clock menu more-arrow no yes mobile

Filed under:

San Francisco’s big plan to fix troubled Civic Center

New, 10 comments

Proposed redesign includes permanent street closure, dog park, pavilion, and UN Plaza fountain makeover.

Renderings by CMG Landscape Architecture, courtesy of SF Planning

Billed as an “elegant oasis that honors Civic Center’s Beaux-Arts setting,” the city’s Planning Department has revealed a sweeping proposal for Civic Center that includes a permanent block closure, lawns to support temporary/seasonal striping for youth soccer, and a complete overhaul of a polarizing fountain in United Nations Plaza.

Like many San Francisco public spaces, Civic Center is beset with socioeconomic woes, at-risk residents, and vehicular traffic. But unlike other distressed places in the city, this one sits directly in front of City Hall and two blocks away from Market Street, San Francisco’s main artery. Which is why, in part, the city wants to do something—anything—to spruce up the troubled area.

CMG Landscape Architecture will lead a supergroup of design firms including Gehl Studio, HR&A, Interethnica, Kennerly Architecture, Lotus Water, and more, to help change Civic Center into a welcoming area for all. Three public spaces will be reimagined: Civic Center Plaza, United Nations Plaza, and the block of Fulton Street that connects them.

The block of Grove Street between Bill Graham Civic Auditorium and Civic Center Plaza would provide flexible space for markets and festivals, and a place to meet before shows.

The proposed redesign would close off a block of Grove Street, Civic Center Plaza, and Bill Graham Civic Auditorium to reduce car congestion and promote a more pedestrian-friendly atmosphere. As it stands, the plaza is bounded on all four sides by busy streets—Larkin, Polk, McAllister, and Grove—that, outside of major public events like San Francisco Pride or rallies, aren’t particularly welcoming to people.

The plan might restrict car use in the area even more. “Lanes of traffic on Larkin and Polk streets could also be reduced in the plan area, with the intention of slowing vehicular traffic and increasing pedestrian safety,” notes Hoodline’s Carrie Sisto.

Another option for Grove Street keeps it a two-way street open to traffic, but also easily be converted into a pedestrian space. Both options would have protected bike lanes.

It’s important to note that any proposed changes to any streets in the plan still require pending additional traffic analysis and design by the city.

A garden would expand the presence of the playgrounds and “seasonal character” to Civic Center.

Building upon improvements for Civic Center Plaza that are already taking effect—namely renovations to the Helen Diller Playgrounds, the new Bi-Rite cafe, and an upcoming neon mural—an area called the “Fulton Mall” would consist of new lawn terraces between the Main Library and the Asian Art Museum to provide a place to play or hang out. The area would be framed by benches, pavilions, and seating on the library terrace to rest in the sun or the shade. Street paving would be replaced by grass, gardens, and flowering trees.

A new pavilion would be added at the Civic Center Garage entrance, which would centralize pedestrian access to the garage. There are also plans for new bathrooms to be added to this area.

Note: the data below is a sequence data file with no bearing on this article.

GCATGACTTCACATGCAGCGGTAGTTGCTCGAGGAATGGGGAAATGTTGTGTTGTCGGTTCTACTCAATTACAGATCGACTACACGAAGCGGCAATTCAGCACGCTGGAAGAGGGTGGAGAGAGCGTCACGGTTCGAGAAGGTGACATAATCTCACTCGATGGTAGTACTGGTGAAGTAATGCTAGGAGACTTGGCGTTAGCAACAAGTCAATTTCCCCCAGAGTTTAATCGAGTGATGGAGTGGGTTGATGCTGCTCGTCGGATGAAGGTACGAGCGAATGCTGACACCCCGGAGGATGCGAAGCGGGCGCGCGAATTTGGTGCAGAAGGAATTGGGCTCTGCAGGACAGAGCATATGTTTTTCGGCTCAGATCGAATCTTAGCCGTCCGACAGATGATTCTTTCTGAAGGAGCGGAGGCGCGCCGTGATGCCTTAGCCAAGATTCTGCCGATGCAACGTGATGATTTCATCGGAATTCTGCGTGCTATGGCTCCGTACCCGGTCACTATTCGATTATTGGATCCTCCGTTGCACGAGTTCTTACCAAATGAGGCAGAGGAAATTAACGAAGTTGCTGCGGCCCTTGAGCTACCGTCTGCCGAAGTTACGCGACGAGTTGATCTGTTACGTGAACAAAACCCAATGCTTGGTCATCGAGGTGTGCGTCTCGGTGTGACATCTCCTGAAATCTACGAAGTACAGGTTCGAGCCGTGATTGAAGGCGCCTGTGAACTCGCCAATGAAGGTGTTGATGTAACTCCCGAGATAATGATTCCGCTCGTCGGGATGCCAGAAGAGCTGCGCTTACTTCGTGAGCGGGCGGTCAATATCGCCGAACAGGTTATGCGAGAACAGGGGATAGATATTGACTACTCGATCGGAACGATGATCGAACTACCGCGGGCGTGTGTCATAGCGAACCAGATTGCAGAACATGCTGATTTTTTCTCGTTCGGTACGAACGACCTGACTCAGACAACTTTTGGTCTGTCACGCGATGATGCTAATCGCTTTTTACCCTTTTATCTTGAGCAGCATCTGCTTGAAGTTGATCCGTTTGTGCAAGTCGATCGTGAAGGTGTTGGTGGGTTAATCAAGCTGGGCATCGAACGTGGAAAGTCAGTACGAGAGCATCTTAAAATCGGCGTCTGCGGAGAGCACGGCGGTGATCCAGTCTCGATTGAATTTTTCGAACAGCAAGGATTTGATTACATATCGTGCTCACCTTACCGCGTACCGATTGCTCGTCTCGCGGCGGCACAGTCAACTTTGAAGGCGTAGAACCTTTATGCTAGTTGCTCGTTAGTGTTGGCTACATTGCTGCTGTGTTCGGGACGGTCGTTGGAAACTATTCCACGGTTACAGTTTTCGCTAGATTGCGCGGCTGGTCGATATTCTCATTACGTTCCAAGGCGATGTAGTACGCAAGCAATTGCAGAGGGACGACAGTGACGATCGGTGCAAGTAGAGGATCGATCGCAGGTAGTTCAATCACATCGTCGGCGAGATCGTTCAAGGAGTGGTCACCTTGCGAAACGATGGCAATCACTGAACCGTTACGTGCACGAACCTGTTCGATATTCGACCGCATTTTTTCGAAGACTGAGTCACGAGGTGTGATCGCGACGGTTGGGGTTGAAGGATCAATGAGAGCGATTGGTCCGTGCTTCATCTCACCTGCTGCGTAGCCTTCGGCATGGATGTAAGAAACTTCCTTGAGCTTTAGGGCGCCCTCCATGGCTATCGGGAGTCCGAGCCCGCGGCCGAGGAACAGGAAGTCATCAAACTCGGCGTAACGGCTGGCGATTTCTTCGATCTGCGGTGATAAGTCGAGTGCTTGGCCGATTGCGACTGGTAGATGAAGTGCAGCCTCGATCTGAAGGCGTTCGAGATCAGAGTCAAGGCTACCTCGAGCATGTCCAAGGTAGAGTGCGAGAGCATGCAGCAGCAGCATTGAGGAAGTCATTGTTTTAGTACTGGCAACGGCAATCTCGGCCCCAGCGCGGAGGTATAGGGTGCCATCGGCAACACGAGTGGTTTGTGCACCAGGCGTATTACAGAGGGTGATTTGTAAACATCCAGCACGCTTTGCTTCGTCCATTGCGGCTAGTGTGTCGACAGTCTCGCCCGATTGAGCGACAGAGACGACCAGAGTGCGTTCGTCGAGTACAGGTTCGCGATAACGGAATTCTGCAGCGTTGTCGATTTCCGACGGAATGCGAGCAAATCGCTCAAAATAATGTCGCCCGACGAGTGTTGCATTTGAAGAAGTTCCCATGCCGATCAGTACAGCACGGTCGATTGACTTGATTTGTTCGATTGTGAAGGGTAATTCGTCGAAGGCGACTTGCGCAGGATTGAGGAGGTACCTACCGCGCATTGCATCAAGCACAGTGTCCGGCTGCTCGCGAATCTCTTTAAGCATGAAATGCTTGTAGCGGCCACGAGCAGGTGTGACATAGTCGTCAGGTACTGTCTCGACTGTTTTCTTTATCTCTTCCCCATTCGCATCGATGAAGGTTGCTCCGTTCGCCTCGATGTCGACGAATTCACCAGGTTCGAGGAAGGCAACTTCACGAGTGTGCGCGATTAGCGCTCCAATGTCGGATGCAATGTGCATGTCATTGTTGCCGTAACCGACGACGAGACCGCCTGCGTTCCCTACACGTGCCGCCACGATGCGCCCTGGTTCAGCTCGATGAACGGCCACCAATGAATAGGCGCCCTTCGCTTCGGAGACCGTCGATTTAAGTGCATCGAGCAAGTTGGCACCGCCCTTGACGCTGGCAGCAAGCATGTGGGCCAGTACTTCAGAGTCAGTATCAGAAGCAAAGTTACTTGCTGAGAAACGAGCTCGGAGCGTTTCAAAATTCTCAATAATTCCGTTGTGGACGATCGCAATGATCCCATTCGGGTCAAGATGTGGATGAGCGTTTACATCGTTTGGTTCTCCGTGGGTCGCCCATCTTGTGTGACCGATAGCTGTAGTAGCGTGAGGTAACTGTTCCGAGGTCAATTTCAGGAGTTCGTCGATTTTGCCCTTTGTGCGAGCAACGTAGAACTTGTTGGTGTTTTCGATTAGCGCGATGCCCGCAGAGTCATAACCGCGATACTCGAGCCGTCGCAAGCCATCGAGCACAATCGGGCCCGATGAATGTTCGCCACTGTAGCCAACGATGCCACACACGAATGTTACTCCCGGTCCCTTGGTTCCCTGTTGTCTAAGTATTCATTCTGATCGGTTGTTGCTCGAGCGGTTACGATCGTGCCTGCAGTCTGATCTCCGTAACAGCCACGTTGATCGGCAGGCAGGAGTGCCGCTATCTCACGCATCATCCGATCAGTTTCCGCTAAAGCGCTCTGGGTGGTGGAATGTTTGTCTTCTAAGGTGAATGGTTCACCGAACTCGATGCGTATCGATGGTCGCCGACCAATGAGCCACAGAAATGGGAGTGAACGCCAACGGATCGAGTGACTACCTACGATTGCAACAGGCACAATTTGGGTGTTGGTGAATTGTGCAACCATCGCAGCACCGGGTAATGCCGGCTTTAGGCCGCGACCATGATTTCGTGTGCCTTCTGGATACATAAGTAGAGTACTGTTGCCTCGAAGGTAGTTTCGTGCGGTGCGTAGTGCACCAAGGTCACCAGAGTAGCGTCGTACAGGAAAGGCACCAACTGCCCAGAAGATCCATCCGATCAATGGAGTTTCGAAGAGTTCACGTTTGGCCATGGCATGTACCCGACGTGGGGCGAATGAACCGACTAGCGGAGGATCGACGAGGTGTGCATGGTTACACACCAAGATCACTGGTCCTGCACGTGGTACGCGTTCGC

Adaptation of the existing fountain would provide visibility, planting, better accessibility.

At the center of United Nations Plaza, the city could make major changes to a pit fountain designed by landscape architect Lawrence Halprin. Made of 163 blocks of granite, it was meant to act as the focal point when it opened in 1973. But the reviews, at best, were mixed. Former San Francisco Chronicle architecture critic Allan Temko lambasted it as “pretentious schmaltz...whose ‘tidal pools’ are supposed to simulate global oceanic action but rarely work and merely toss around empty muscatel bottles.”

Today the sunken water element sits dry and behind metal barricades. The fountain became an informal public toilet, resulting in sporadic operation.

The proposal calls for a reimagining of the fountain that would adapt part of the existing structure to provide “visibility, planting, accessible and usable space, and productive stormwater function,” according to CMG. The water could be easily turned on and off depending on the time of year or event.

Leavenworth between McAllister and Fulton would feature a neighborhood park with dog park, fitness area, community message board, and game tables.

Also of note, the dank Leavenworth alley, just north of the beleaguered fountain, would be “transformed from forlorn alley to neighborhood park with a dog park, fitness park, community message board, and game tables.” New lighting would be added and special paving would act as “a welcome mat that connects the Tenderloin to Civic Center’s public spaces.” The corridor from U.N. Plaza to Hyde could be similarly dolled up with artwork dedicated to local notables.

The Planning Department will continue to hear community input—more than 60 community organizations and over 3,000 people already participated in the development of the plan—which will be followed by a two-year environmental review. Then the city will need to gain political and monetary support for what could be its biggest project since the Transbay Transit Terminal.

A new pavilion at the BART station would enclose the existing entrance at UN Plaza and provide space for a market hall and community center.
Smaller-scale spaces in the plaza would feature a pavilion at McAllister Street with bathrooms, water fountains, food, and garage access.
Civic Center would still support large and small public gatherings, celebrations, and demonstrations with clear access points and sight lines between City Hall and Market Street.